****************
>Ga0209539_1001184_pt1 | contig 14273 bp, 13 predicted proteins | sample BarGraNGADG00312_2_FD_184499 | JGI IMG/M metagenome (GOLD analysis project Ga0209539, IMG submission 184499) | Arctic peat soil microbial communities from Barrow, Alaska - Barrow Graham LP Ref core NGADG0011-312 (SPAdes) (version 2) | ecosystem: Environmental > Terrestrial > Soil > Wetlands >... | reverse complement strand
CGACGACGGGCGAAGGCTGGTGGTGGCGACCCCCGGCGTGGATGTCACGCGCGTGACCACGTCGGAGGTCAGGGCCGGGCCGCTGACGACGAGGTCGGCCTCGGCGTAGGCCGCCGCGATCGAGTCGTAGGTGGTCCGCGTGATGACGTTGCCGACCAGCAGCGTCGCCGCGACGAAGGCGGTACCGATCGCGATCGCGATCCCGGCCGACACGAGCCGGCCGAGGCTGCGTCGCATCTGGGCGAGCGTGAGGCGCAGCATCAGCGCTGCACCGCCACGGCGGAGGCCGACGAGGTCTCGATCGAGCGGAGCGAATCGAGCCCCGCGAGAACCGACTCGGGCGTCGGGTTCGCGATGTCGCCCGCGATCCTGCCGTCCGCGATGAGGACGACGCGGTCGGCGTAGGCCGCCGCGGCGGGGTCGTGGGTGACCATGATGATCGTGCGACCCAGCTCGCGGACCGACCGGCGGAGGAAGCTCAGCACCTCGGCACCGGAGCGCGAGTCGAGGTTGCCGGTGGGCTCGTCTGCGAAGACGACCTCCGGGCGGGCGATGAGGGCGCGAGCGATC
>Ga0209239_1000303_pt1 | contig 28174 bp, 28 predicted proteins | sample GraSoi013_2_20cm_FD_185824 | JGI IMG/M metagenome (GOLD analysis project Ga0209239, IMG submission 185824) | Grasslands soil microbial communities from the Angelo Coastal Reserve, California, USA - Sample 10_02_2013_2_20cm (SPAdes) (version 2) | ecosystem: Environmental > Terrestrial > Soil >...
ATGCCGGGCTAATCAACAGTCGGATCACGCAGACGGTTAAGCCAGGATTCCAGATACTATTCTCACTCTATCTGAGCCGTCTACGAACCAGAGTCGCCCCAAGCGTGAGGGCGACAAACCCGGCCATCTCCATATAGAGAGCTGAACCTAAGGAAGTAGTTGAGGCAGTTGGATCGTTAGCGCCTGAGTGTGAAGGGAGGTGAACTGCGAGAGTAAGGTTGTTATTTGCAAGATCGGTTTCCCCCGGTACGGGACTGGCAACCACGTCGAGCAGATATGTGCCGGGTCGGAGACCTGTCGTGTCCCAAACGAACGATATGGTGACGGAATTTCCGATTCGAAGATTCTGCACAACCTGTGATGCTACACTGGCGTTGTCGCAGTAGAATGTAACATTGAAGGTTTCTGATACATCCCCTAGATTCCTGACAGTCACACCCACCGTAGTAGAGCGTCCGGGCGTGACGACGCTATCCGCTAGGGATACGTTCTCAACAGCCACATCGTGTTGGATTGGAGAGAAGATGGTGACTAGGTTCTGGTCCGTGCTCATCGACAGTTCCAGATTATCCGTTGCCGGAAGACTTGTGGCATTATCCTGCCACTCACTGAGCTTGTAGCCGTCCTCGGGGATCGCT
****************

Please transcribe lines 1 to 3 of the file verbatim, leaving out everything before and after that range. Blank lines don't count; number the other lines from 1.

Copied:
>Ga0209539_1001184_pt1 | contig 14273 bp, 13 predicted proteins | sample BarGraNGADG00312_2_FD_184499 | JGI IMG/M metagenome (GOLD analysis project Ga0209539, IMG submission 184499) | Arctic peat soil microbial communities from Barrow, Alaska - Barrow Graham LP Ref core NGADG0011-312 (SPAdes) (version 2) | ecosystem: Environmental > Terrestrial > Soil > Wetlands >... | reverse complement strand
CGACGACGGGCGAAGGCTGGTGGTGGCGACCCCCGGCGTGGATGTCACGCGCGTGACCACGTCGGAGGTCAGGGCCGGGCCGCTGACGACGAGGTCGGCCTCGGCGTAGGCCGCCGCGATCGAGTCGTAGGTGGTCCGCGTGATGACGTTGCCGACCAGCAGCGTCGCCGCGACGAAGGCGGTACCGATCGCGATCGCGATCCCGGCCGACACGAGCCGGCCGAGGCTGCGTCGCATCTGGGCGAGCGTGAGGCGCAGCATCAGCGCTGCACCGCCACGGCGGAGGCCGACGAGGTCTCGATCGAGCGGAGCGAATCGAGCCCCGCGAGAACCGACTCGGGCGTCGGGTTCGCGATGTCGCCCGCGATCCTGCCGTCCGCGATGAGGACGACGCGGTCGGCGTAGGCCGCCGCGGCGGGGTCGTGGGTGACCATGATGATCGTGCGACCCAGCTCGCGGACCGACCGGCGGAGGAAGCTCAGCACCTCGGCACCGGAGCGCGAGTCGAGGTTGCCGGTGGGCTCGTCTGCGAAGACGACCTCCGGGCGGGCGATGAGGGCGCGAGCGATC
>Ga0209239_1000303_pt1 | contig 28174 bp, 28 predicted proteins | sample GraSoi013_2_20cm_FD_185824 | JGI IMG/M metagenome (GOLD analysis project Ga0209239, IMG submission 185824) | Grasslands soil microbial communities from the Angelo Coastal Reserve, California, USA - Sample 10_02_2013_2_20cm (SPAdes) (version 2) | ecosystem: Environmental > Terrestrial > Soil >...